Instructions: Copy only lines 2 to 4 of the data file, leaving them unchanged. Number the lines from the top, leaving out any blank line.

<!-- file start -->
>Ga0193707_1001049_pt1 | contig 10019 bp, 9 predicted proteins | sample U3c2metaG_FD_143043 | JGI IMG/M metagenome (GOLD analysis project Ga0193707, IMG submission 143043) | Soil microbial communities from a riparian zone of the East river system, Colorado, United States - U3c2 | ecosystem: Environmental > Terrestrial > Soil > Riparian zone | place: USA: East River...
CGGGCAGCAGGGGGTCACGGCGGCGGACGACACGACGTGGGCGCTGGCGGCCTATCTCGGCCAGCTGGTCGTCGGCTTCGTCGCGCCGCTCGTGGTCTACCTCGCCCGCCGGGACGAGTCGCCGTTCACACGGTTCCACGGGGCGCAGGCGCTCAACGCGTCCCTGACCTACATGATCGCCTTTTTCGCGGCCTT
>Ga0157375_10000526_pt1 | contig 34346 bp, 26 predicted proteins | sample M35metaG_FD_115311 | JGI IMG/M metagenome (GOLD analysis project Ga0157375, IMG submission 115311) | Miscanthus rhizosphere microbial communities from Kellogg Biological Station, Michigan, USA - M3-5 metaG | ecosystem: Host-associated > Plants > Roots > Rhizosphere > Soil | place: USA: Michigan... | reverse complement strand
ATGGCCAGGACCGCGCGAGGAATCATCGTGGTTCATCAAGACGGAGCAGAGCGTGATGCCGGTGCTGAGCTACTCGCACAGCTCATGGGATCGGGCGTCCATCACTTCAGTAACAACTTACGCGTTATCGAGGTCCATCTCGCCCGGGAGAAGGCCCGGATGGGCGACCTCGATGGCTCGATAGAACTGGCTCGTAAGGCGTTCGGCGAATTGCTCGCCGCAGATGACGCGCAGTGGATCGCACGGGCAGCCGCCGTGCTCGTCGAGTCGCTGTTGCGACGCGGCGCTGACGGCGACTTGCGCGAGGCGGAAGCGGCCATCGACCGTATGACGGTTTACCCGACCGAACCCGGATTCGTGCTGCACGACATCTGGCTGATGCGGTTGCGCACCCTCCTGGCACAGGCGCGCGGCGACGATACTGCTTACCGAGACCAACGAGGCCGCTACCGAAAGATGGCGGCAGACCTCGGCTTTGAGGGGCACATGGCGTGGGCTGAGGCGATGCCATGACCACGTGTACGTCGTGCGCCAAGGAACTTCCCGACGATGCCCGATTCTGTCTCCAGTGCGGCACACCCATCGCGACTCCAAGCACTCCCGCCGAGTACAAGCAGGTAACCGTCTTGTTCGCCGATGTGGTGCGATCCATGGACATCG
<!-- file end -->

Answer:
CGGGCAGCAGGGGGTCACGGCGGCGGACGACACGACGTGGGCGCTGGCGGCCTATCTCGGCCAGCTGGTCGTCGGCTTCGTCGCGCCGCTCGTGGTCTACCTCGCCCGCCGGGACGAGTCGCCGTTCACACGGTTCCACGGGGCGCAGGCGCTCAACGCGTCCCTGACCTACATGATCGCCTTTTTCGCGGCCTT
>Ga0157375_10000526_pt1 | contig 34346 bp, 26 predicted proteins | sample M35metaG_FD_115311 | JGI IMG/M metagenome (GOLD analysis project Ga0157375, IMG submission 115311) | Miscanthus rhizosphere microbial communities from Kellogg Biological Station, Michigan, USA - M3-5 metaG | ecosystem: Host-associated > Plants > Roots > Rhizosphere > Soil | place: USA: Michigan... | reverse complement strand
ATGGCCAGGACCGCGCGAGGAATCATCGTGGTTCATCAAGACGGAGCAGAGCGTGATGCCGGTGCTGAGCTACTCGCACAGCTCATGGGATCGGGCGTCCATCACTTCAGTAACAACTTACGCGTTATCGAGGTCCATCTCGCCCGGGAGAAGGCCCGGATGGGCGACCTCGATGGCTCGATAGAACTGGCTCGTAAGGCGTTCGGCGAATTGCTCGCCGCAGATGACGCGCAGTGGATCGCACGGGCAGCCGCCGTGCTCGTCGAGTCGCTGTTGCGACGCGGCGCTGACGGCGACTTGCGCGAGGCGGAAGCGGCCATCGACCGTATGACGGTTTACCCGACCGAACCCGGATTCGTGCTGCACGACATCTGGCTGATGCGGTTGCGCACCCTCCTGGCACAGGCGCGCGGCGACGATACTGCTTACCGAGACCAACGAGGCCGCTACCGAAAGATGGCGGCAGACCTCGGCTTTGAGGGGCACATGGCGTGGGCTGAGGCGATGCCATGACCACGTGTACGTCGTGCGCCAAGGAACTTCCCGACGATGCCCGATTCTGTCTCCAGTGCGGCACACCCATCGCGACTCCAAGCACTCCCGCCGAGTACAAGCAGGTAACCGTCTTGTTCGCCGATGTGGTGCGATCCATGGACATCG